- Windows credentials built for access to a file system having a Windows access policy.
- Unix credential for access through NFS if the extended credential option is enabled.
There is one cache instance for each NAS server.
Granting access to unmapped users
Multiprotocol requires the following:
- A Windows user must be mapped to a UNIX user.
- A UNIX user must be mapped to a Windows user in order to build the Windows credential when the user is accessing a file system that has a Windows access policy.
Two properties are associated to the NAS server with regards to unmapped users:
- The default UNIX user.
- The default Windows user.
When an unmapped Windows user attempts to connect to a multiprotocol file system and the default UNIX user account is configured for the NAS server, the user identifier (UID) and primary group identifier (GID) of the default UNIX user are used in the Windows credential. Similarly, when an unmapped UNIX user attempts to connect to a multiprotocol file system and the default Windows user account is configured for the NAS server, the Windows credential of the default Windows user is used.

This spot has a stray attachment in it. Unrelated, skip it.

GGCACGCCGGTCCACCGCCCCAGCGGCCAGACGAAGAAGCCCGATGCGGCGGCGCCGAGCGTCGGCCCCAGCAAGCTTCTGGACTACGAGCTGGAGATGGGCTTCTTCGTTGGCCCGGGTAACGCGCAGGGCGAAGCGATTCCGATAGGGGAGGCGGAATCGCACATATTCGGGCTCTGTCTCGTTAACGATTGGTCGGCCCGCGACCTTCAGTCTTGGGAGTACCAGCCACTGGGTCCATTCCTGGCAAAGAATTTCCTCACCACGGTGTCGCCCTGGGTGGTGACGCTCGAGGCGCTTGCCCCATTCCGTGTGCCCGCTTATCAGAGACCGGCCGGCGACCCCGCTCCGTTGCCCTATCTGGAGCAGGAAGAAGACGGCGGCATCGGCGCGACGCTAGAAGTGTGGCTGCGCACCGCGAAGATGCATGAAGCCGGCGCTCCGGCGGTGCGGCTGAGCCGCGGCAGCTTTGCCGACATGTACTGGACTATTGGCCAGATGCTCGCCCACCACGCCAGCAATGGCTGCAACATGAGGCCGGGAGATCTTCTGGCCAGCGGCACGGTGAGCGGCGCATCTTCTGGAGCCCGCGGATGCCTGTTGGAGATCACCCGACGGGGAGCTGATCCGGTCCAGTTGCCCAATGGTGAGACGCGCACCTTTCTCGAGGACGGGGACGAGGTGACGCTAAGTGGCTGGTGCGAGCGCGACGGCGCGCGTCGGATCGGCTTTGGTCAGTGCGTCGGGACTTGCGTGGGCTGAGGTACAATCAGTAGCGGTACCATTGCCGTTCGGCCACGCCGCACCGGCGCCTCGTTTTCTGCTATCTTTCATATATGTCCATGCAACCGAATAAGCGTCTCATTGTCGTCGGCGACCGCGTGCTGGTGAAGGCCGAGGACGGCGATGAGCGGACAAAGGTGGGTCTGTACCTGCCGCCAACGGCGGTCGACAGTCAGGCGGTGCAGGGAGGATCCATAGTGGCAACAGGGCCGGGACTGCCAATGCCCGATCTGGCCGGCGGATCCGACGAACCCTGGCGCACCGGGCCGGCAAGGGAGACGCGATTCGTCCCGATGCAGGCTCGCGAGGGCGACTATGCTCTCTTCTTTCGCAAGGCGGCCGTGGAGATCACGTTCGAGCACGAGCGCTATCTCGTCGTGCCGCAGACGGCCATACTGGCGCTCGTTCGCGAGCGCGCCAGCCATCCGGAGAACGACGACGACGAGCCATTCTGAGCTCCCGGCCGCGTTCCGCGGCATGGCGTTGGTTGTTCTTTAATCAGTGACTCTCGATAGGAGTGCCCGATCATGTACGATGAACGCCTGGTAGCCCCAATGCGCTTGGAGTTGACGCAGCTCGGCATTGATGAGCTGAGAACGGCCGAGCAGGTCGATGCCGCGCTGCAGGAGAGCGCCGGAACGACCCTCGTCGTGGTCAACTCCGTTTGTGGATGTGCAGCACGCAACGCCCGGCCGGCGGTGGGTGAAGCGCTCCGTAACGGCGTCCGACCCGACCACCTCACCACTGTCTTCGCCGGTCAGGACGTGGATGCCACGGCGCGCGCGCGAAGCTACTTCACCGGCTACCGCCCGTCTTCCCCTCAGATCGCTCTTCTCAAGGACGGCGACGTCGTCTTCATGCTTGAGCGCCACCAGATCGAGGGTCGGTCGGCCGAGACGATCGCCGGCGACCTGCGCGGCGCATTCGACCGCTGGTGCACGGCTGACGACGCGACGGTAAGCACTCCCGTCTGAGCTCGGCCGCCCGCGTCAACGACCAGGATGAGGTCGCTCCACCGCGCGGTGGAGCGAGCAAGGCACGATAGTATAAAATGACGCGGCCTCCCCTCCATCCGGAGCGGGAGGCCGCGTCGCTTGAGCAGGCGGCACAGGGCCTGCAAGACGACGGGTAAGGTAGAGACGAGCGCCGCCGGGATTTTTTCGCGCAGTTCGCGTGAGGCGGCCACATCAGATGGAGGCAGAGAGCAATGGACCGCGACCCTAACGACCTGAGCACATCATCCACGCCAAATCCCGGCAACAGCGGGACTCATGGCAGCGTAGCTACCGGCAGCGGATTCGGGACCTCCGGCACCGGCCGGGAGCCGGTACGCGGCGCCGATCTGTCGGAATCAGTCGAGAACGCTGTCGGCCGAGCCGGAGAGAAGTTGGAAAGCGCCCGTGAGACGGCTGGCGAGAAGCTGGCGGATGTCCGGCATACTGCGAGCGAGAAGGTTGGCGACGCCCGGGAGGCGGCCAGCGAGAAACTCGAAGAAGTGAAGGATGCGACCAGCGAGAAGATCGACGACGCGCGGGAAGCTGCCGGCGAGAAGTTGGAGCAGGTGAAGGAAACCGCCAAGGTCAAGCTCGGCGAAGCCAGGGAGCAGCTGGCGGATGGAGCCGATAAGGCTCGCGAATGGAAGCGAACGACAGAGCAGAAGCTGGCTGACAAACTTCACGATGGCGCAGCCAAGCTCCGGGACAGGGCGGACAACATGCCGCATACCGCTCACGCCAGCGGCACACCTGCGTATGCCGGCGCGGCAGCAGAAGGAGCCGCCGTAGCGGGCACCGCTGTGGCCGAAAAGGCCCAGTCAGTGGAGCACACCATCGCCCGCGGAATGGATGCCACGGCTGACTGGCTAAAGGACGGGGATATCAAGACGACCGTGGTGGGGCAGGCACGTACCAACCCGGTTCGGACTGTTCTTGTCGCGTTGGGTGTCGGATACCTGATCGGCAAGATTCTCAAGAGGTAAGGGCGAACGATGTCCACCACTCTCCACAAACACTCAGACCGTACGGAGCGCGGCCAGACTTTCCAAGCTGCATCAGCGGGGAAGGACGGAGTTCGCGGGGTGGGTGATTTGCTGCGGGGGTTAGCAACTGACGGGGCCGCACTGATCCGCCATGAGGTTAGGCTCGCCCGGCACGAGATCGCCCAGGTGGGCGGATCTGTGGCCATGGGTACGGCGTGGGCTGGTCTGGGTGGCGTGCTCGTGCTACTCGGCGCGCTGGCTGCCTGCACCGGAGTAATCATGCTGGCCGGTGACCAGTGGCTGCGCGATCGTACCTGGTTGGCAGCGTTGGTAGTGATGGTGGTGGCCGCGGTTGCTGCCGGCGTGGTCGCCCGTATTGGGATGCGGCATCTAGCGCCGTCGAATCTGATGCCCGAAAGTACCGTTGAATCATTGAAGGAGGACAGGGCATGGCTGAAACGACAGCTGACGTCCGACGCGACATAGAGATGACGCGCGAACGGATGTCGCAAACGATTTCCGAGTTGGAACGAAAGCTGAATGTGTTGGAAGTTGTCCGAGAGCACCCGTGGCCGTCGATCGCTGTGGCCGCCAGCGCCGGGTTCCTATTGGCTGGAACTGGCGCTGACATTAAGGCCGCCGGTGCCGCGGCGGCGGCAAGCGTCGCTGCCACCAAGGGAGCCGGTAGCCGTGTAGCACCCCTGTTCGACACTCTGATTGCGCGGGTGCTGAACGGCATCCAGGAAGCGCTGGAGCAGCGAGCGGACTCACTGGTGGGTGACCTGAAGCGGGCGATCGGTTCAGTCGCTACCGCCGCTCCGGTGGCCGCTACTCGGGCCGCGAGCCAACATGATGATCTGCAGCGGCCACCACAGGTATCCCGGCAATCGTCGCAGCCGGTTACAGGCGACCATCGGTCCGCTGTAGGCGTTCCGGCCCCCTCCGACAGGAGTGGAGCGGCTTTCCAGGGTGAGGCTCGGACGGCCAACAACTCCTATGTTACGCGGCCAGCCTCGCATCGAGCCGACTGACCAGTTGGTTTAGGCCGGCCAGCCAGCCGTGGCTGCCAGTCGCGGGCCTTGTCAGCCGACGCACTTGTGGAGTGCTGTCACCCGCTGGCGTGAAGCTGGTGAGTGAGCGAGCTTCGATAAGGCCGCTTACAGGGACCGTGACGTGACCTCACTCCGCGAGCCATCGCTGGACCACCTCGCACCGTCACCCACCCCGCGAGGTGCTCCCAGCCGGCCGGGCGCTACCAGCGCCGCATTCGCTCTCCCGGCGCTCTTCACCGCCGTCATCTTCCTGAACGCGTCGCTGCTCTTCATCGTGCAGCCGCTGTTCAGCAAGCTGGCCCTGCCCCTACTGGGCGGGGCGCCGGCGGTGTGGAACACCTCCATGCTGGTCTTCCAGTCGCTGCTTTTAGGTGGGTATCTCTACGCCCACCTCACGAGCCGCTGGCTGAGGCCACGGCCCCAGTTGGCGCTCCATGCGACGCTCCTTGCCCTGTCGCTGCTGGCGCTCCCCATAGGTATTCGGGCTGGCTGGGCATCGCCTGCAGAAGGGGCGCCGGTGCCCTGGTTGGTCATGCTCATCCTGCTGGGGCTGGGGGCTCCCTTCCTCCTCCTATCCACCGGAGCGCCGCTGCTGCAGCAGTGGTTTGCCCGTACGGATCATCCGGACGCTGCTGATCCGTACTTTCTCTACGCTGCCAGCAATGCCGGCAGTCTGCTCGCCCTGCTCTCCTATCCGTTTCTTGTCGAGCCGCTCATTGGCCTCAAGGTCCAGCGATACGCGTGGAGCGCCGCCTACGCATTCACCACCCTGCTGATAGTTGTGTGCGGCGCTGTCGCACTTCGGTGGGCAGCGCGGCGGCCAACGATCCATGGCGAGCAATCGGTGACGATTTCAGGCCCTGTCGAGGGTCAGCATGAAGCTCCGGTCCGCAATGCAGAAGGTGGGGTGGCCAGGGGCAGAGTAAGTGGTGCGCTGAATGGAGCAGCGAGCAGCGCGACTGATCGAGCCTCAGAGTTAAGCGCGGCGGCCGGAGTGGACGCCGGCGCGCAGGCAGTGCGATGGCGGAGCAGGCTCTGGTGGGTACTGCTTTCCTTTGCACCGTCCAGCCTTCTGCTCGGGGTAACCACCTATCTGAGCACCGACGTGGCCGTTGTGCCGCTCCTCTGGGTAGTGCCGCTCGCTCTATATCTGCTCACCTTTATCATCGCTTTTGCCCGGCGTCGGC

UNIX credential for NFS requests
To handle NFS requests for an NFS only or multi-protocol file system with a UNIX or native access policy, a UNIX credential must be used. The UNIX credential is always embedded in each request; however, the credential is limited to 16 extra groups. The NFS server extendedUnixCredEnabled property provides the ability to build a credential with more than 16 groups. If this property is set, the active UDS is queried with the UID to get the primary GID and all the group GIDs to which it belongs. If the UID is not found in the UDS, the UNIX credential embedded in the request is used.